Red River College’s Exchange District Campus a popular choice in Manitoba’s bustling film industry

Chicago or Winnipeg? The facade on the front of Red River College’s Princess Street building is disguised as the streets of Chicago in many movies filmed in Winnipeg./ALYSSA ETSELL



The Manitoba film industry is booming, and Red River College’s Exchange District Campus’ vintage façade is playing a part in its success.

The classic aesthetic of the RRC Exchange District Campus’ Princess Street Building makes it a desirable film set for production companies worldwide.

“The Exchange District is a really attractive area for films all over the world,” said Ginny Collins, communications and marketing director at Manitoba Film and Music. “The turn-of-the-century buildings serves to double as Chicago.”

Manitoba Film and Music sends out marketing packages to production companies that include photos of RRC’s Princess Street façade. They are often used to promote the Exchange District as a filming location.

“It’s really nice and it’s been useful to us in marketing the province,” Collins said.

After the marketing package is sent out, production companies that are interested in Winnipeg as a shooting location connect with a member of Manitoba Film and Music’s staff. The staff then meet with them to look at the movie script and coordinate locations.

Collins said the organization has staff on hand whose specific job it is to find locations after they look at a script and send photos back that they think the movie could use.

The next step, she said, is for someone from the production company to come to Winnipeg and review potential sets with the location staff from Manitoba Film and Music.

If the production company decides to film in Manitoba, they usually need a permit for each filming location. In the case of RRC’s façade, the college asks them to fill out a facility rental form.

Lauren Parsons, a communications officer at Red River College, said the college then evaluates how filming could affect students’ education and works with the film’s crew to figure out what would work best.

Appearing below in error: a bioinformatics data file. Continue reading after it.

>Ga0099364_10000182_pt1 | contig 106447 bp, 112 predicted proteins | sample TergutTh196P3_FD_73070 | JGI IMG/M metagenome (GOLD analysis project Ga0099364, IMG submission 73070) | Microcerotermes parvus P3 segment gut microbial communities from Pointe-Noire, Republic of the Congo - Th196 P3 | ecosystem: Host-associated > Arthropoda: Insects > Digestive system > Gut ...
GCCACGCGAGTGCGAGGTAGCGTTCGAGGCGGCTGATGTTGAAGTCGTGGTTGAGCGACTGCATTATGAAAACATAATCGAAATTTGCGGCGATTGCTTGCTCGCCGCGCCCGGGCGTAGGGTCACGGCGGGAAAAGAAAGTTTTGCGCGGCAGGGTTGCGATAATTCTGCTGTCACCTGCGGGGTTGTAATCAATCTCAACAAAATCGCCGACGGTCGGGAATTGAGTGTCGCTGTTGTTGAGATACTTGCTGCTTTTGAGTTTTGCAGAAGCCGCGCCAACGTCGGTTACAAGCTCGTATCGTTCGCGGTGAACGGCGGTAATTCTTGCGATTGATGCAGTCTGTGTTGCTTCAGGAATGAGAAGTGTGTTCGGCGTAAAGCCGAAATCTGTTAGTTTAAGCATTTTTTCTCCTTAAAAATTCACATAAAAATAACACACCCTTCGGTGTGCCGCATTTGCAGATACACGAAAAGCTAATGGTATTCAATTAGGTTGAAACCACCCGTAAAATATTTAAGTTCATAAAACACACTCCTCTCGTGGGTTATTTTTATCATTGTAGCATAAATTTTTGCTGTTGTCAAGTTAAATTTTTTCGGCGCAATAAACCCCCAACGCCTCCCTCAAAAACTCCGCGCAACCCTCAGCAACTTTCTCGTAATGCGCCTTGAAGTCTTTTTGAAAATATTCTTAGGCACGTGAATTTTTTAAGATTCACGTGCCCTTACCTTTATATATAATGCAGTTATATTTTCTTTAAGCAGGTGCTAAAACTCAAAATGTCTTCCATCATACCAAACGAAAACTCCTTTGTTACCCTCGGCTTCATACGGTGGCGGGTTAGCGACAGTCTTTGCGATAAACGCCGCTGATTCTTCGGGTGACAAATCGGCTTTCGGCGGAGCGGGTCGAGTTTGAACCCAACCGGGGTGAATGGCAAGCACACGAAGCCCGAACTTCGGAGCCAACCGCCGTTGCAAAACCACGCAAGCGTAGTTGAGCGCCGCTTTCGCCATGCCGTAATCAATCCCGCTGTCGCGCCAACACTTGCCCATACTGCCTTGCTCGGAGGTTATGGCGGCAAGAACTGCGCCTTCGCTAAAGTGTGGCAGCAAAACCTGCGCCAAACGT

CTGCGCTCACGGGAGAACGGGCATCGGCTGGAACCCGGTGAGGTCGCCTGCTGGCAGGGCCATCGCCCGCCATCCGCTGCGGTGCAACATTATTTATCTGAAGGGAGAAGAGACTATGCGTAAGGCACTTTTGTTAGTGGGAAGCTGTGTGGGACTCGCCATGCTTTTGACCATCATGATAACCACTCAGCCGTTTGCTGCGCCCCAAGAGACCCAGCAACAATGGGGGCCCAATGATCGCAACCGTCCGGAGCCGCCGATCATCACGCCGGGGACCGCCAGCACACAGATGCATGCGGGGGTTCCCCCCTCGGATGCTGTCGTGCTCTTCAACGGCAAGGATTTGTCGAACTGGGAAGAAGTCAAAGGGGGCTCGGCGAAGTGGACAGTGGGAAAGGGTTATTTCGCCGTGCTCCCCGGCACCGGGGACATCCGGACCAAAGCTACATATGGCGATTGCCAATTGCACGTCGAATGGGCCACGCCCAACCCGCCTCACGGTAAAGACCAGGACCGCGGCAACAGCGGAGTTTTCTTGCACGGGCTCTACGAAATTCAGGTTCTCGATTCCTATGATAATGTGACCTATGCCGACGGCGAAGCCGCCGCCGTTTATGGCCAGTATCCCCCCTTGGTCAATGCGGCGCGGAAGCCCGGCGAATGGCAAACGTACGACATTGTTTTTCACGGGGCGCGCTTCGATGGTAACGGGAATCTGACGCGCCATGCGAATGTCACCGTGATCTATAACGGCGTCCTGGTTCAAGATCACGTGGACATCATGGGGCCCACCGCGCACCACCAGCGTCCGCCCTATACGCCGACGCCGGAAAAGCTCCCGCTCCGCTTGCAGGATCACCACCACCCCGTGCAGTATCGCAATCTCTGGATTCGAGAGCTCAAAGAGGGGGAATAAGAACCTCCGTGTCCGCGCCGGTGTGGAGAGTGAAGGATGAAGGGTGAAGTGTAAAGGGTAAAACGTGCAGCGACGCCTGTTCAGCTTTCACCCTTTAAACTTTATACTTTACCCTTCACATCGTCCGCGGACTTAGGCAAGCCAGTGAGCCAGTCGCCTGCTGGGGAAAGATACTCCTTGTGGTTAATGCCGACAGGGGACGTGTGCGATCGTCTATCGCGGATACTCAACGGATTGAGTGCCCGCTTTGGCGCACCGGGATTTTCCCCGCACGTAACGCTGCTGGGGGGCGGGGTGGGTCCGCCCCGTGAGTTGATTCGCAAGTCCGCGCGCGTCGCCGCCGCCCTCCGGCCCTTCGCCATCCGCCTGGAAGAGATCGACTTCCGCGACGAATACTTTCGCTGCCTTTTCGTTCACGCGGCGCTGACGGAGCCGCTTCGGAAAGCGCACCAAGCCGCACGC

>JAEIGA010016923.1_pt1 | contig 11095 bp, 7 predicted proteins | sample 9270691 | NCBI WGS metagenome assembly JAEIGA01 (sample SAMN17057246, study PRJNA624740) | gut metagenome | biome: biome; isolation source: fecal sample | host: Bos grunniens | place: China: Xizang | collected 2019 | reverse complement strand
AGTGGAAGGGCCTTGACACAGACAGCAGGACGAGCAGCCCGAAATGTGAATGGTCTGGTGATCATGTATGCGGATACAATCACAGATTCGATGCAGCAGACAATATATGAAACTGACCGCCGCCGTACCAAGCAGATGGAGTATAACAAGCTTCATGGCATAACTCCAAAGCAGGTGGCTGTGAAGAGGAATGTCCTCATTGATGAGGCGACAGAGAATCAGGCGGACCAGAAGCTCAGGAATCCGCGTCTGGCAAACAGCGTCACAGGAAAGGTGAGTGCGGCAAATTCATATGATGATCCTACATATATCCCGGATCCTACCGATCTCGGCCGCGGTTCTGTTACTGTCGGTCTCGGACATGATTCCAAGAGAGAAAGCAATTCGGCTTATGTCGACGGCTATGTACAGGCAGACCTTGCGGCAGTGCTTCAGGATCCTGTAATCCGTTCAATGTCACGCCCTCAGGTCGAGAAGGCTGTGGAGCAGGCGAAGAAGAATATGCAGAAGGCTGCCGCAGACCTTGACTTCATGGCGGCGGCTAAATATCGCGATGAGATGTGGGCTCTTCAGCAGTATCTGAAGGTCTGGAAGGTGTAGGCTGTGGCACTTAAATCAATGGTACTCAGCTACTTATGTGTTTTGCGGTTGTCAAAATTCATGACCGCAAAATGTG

She said the college appreciates the opportunity to have the campus featured and likes to support Manitoba’s film industry.

“In many cases, people watching the film won’t necessarily recognize the building, but for Winnipeggers it can be fun to spot a familiar façade,” Parsons said.

Festive window paintings remain on Red River College’s Exchange District Campus after a Christmas film shooting on Nov. 15./ALYSSA ETSELL

Collins said Manitoba’s production value is at its highest in a decade, with no signs of slowing down in years to come.

But the film industry’s impact on Manitoba is more than just numbers. Some film crews leave behind props and sets for the community.

For example, Collins said, a TV series called Burden of Truth used a café in Selkirk to film. The café, called the Riverside Grill, was renovated by the TV series for filming purposes. After they were finished filming, they left behind the newly renovated café for the community to enjoy.

TV shows like Channel Zero film in Manitoba as well and that means more long-term work and more money staying in Manitoba.

The economic impact of filming a movie is also felt with an increase in car and hotel rentals, catering orders, and paid rent.

“It ends up having a very significant impact,” Collins said.

The biggest production value in 10 years also means there are more jobs for Manitobans and the crews are always looking to fill positions.

To find out about jobs and training available in the film industry, check out Film Training Manitoba at or Winnipeg Film Group at